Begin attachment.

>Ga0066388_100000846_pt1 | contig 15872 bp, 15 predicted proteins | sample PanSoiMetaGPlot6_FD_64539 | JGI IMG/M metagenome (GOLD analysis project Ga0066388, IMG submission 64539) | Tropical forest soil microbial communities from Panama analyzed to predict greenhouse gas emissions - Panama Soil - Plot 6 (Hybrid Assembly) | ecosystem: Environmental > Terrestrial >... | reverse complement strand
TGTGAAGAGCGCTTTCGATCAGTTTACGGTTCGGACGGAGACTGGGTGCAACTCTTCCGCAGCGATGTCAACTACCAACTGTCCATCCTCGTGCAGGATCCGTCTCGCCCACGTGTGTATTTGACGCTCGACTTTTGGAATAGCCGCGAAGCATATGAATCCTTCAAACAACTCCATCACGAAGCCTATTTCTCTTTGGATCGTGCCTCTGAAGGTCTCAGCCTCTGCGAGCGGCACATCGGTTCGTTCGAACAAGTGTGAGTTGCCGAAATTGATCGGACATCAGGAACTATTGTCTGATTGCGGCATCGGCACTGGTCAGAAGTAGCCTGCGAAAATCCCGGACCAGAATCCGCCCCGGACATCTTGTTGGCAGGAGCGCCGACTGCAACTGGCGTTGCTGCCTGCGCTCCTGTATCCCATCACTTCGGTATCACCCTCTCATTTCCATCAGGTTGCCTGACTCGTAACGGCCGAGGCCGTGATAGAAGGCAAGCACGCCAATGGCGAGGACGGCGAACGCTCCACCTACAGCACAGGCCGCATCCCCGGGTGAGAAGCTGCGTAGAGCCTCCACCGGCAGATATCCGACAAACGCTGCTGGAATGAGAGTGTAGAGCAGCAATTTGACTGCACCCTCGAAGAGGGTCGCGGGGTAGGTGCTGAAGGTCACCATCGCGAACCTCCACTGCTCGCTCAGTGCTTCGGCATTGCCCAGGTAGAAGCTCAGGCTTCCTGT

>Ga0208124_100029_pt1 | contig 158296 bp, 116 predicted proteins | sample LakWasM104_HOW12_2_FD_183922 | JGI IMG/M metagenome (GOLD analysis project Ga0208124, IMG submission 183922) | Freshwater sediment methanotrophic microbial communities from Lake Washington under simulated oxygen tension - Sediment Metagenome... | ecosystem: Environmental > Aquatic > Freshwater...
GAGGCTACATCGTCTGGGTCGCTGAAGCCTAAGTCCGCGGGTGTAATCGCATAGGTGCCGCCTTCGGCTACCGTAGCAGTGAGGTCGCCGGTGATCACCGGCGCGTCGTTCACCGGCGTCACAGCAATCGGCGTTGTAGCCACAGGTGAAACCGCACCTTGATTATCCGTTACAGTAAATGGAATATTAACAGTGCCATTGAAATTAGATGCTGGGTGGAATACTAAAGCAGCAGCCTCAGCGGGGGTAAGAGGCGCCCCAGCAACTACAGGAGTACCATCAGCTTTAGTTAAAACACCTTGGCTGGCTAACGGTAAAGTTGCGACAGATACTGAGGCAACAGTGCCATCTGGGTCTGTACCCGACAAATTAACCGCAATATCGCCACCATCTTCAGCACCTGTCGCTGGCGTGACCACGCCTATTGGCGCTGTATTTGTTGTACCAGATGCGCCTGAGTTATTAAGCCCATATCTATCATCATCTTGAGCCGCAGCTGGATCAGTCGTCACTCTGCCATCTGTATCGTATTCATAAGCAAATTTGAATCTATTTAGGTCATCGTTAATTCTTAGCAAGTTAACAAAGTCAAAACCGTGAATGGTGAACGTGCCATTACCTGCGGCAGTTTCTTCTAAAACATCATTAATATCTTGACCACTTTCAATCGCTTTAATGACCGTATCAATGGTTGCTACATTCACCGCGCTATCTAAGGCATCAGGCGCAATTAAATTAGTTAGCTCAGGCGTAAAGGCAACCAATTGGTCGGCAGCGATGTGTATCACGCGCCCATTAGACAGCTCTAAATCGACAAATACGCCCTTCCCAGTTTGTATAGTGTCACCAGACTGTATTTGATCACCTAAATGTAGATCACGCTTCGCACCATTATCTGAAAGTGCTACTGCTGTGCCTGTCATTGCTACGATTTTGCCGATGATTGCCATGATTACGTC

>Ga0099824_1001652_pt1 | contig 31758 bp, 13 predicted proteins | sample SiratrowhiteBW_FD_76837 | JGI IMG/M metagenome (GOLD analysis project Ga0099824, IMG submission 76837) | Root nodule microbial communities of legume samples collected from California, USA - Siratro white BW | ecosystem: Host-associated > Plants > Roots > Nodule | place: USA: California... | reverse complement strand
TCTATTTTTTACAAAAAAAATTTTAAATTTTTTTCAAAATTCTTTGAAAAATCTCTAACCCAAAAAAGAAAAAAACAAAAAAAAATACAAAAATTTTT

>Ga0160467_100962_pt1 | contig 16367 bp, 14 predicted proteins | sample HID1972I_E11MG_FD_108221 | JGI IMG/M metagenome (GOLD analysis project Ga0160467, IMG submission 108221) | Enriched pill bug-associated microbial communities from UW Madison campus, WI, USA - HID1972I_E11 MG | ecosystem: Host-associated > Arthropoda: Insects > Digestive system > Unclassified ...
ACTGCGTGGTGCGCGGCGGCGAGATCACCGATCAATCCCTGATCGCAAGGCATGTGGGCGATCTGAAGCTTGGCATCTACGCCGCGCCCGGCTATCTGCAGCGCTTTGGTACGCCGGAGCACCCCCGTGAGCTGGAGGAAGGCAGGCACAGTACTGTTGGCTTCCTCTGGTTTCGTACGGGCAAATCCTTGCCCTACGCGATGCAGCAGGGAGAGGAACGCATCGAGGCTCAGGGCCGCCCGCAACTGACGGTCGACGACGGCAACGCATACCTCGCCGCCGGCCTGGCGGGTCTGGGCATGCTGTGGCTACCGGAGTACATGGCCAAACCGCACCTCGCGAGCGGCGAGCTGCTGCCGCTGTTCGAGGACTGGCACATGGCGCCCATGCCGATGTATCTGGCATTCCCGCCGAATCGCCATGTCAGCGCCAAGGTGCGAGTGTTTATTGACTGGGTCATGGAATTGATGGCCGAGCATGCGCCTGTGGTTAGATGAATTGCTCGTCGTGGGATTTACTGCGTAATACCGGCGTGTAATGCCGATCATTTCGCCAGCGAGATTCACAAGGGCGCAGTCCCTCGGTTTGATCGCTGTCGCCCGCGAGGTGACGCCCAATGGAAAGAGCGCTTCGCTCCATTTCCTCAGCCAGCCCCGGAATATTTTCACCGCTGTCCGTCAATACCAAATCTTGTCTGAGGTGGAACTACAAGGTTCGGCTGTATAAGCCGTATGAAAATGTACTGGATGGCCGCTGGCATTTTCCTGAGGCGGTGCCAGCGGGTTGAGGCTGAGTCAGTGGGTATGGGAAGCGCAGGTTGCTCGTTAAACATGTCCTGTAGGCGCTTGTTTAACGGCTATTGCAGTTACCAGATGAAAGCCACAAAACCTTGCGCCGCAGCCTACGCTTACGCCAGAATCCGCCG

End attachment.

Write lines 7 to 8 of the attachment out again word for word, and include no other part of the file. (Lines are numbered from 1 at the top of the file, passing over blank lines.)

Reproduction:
>Ga0160467_100962_pt1 | contig 16367 bp, 14 predicted proteins | sample HID1972I_E11MG_FD_108221 | JGI IMG/M metagenome (GOLD analysis project Ga0160467, IMG submission 108221) | Enriched pill bug-associated microbial communities from UW Madison campus, WI, USA - HID1972I_E11 MG | ecosystem: Host-associated > Arthropoda: Insects > Digestive system > Unclassified ...
ACTGCGTGGTGCGCGGCGGCGAGATCACCGATCAATCCCTGATCGCAAGGCATGTGGGCGATCTGAAGCTTGGCATCTACGCCGCGCCCGGCTATCTGCAGCGCTTTGGTACGCCGGAGCACCCCCGTGAGCTGGAGGAAGGCAGGCACAGTACTGTTGGCTTCCTCTGGTTTCGTACGGGCAAATCCTTGCCCTACGCGATGCAGCAGGGAGAGGAACGCATCGAGGCTCAGGGCCGCCCGCAACTGACGGTCGACGACGGCAACGCATACCTCGCCGCCGGCCTGGCGGGTCTGGGCATGCTGTGGCTACCGGAGTACATGGCCAAACCGCACCTCGCGAGCGGCGAGCTGCTGCCGCTGTTCGAGGACTGGCACATGGCGCCCATGCCGATGTATCTGGCATTCCCGCCGAATCGCCATGTCAGCGCCAAGGTGCGAGTGTTTATTGACTGGGTCATGGAATTGATGGCCGAGCATGCGCCTGTGGTTAGATGAATTGCTCGTCGTGGGATTTACTGCGTAATACCGGCGTGTAATGCCGATCATTTCGCCAGCGAGATTCACAAGGGCGCAGTCCCTCGGTTTGATCGCTGTCGCCCGCGAGGTGACGCCCAATGGAAAGAGCGCTTCGCTCCATTTCCTCAGCCAGCCCCGGAATATTTTCACCGCTGTCCGTCAATACCAAATCTTGTCTGAGGTGGAACTACAAGGTTCGGCTGTATAAGCCGTATGAAAATGTACTGGATGGCCGCTGGCATTTTCCTGAGGCGGTGCCAGCGGGTTGAGGCTGAGTCAGTGGGTATGGGAAGCGCAGGTTGCTCGTTAAACATGTCCTGTAGGCGCTTGTTTAACGGCTATTGCAGTTACCAGATGAAAGCCACAAAACCTTGCGCCGCAGCCTACGCTTACGCCAGAATCCGCCG